use Laravel\Fortify\Fortify;

/**
 * Bootstrap any application services.
 *
 * @return void
 */
public function boot()
{
    Fortify::twoFactorChallengeView(function () {
        return view('auth.two-factor-challenge');
    });

    // ...
}

Fortify will take care of defining the /two-factor-challenge route that returns this view. Your two-factor-challenge template should include a form that makes a POST request to the /two-factor-challenge endpoint. The /two-factor-challenge action expects a code field that contains a valid TOTP token or a recovery_code field that contains one of the user's recovery codes.

If the login attempt is successful, Fortify will redirect the user to the URI configured via the home configuration option within your application's fortify configuration file. If the login request was an XHR request, a 204 HTTP response will be returned.

If the request was not successful, the user will be redirected back to the login screen and the validation errors will be available to you via the shared $errors Blade template variable. Or, in the case of an XHR request, the validation errors will be returned with a 422 HTTP response.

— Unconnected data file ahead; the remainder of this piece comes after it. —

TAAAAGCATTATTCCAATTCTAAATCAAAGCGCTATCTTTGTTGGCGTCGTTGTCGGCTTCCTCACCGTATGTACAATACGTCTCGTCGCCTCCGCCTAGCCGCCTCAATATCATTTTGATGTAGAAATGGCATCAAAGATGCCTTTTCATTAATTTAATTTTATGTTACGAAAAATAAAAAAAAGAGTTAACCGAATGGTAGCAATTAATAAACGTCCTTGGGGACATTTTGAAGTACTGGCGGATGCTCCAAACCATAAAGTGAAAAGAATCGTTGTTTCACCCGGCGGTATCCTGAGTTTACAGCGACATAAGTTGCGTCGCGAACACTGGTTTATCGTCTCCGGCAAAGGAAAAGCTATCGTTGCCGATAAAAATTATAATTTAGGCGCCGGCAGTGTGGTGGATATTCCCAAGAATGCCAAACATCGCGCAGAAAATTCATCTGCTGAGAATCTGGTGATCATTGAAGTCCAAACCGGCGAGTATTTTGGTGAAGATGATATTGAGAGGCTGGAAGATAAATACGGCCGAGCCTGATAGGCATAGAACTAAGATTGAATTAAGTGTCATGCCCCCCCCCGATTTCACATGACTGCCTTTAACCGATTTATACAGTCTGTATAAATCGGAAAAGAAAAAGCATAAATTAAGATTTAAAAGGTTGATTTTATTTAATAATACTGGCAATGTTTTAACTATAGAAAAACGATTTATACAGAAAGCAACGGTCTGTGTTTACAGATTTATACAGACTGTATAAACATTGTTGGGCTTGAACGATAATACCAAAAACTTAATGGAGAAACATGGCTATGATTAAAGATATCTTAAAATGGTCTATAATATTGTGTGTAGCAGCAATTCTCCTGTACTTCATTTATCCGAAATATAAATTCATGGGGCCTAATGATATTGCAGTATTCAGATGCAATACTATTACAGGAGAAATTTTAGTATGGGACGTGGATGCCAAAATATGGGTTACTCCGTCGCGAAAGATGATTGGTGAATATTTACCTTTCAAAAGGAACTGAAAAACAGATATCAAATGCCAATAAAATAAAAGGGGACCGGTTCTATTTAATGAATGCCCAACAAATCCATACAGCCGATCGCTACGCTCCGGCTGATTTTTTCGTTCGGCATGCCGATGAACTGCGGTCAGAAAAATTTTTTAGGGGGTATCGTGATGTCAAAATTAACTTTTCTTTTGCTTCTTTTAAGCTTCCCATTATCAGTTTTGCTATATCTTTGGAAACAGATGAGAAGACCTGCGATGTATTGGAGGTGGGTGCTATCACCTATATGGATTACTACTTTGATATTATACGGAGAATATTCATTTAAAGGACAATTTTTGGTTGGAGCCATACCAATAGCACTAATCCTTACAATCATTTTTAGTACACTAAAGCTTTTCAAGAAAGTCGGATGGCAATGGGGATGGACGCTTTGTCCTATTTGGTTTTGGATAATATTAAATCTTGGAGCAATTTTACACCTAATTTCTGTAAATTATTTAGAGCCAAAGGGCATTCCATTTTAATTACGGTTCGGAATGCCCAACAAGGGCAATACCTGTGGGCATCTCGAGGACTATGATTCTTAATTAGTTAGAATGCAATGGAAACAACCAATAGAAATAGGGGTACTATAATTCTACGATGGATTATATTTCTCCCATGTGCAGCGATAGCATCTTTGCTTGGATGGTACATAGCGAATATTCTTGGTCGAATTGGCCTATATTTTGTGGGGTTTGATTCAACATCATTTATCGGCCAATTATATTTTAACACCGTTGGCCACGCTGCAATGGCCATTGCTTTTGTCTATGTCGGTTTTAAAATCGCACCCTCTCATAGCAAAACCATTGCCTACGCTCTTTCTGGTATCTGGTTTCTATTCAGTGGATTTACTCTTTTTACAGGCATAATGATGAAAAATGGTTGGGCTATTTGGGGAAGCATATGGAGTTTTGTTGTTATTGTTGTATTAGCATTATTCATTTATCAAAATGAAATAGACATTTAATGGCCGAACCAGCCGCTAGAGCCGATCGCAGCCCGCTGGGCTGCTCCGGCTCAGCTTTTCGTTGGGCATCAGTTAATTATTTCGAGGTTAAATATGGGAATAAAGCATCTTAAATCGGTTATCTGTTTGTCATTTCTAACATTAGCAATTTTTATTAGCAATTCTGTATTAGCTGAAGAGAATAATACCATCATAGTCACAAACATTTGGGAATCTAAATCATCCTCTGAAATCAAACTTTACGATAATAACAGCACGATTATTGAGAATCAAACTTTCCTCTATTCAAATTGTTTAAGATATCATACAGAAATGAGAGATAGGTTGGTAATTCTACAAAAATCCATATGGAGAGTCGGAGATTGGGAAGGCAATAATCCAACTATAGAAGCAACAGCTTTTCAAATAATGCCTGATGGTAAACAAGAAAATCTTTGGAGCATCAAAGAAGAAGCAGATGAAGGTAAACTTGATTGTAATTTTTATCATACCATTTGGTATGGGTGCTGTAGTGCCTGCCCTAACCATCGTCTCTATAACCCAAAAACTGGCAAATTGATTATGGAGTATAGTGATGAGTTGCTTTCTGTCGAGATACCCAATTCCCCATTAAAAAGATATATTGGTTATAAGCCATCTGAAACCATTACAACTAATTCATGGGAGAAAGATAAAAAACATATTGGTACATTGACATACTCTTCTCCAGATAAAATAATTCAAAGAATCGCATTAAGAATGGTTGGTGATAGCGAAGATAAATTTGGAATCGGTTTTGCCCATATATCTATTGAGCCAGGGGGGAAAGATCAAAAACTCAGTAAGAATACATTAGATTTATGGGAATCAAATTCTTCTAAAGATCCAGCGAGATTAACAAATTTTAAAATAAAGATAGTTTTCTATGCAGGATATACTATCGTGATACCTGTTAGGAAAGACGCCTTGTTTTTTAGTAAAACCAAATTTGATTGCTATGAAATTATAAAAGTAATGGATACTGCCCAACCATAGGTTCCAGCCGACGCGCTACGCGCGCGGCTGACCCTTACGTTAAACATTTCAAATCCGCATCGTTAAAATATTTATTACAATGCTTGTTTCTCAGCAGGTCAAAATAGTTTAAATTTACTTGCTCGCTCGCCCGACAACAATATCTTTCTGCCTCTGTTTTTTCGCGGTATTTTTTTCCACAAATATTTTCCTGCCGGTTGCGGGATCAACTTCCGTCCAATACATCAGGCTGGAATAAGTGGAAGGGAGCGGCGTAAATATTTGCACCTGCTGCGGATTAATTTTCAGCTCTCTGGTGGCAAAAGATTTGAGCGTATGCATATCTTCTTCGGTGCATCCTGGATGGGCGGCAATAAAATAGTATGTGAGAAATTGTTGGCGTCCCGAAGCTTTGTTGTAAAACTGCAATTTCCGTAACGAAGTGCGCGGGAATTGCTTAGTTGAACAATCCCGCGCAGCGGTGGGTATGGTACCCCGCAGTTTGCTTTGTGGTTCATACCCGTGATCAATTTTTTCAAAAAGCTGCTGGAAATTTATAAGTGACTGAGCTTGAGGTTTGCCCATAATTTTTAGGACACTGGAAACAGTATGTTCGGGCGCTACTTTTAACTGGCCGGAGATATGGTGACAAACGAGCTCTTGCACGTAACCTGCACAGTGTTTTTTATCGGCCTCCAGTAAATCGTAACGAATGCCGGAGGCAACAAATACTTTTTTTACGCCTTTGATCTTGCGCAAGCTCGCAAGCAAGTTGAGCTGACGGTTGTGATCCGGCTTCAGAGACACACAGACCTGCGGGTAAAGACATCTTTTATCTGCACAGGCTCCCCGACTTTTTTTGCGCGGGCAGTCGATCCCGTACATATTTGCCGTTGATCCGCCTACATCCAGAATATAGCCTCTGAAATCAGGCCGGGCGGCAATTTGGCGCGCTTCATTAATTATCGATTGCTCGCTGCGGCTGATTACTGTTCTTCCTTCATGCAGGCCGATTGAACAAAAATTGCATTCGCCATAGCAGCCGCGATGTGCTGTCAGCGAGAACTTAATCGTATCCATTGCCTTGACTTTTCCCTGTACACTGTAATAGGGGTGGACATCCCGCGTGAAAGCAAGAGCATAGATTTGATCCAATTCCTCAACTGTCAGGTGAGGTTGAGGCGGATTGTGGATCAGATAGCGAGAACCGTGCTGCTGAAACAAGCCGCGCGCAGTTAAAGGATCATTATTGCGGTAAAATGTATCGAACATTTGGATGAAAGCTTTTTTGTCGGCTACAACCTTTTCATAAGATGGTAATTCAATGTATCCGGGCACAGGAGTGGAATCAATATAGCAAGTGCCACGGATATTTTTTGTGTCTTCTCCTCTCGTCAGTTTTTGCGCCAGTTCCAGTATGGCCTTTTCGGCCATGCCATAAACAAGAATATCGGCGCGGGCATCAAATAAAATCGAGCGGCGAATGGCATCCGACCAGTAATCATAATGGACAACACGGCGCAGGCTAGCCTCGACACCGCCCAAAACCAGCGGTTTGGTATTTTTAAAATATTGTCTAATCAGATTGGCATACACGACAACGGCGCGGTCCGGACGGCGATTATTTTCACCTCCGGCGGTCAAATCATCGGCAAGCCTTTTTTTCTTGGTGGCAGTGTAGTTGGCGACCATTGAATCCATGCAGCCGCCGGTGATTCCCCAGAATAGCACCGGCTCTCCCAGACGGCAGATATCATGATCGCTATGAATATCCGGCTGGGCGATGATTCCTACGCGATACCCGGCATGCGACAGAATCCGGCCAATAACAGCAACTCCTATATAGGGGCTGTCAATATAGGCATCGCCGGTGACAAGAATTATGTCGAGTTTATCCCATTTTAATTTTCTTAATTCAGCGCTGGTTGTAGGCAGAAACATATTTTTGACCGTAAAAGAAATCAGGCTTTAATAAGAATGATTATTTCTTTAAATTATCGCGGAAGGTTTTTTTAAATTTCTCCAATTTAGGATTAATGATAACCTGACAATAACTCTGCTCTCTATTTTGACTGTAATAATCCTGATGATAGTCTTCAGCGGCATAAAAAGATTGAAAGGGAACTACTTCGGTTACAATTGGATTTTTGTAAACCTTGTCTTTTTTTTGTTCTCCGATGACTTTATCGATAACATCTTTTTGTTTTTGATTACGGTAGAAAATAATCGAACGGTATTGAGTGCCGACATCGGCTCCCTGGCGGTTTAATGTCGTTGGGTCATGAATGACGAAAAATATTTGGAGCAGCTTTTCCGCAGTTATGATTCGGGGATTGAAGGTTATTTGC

Disabling Two Factor Authentication

To disable two factor authentication, your application should make a DELETE request to the /user/two-factor-authentication endpoint. Remember, Fortify's two factor authentication endpoints require password confirmation prior to being called.

Registration

To begin implementing our application's registration functionality, we need to instruct Fortify how to return our "register" view. Remember, Fortify is a headless authentication library. If you would like a frontend implementation of Laravel's authentication features that are already completed for you, you should use an application starter kit.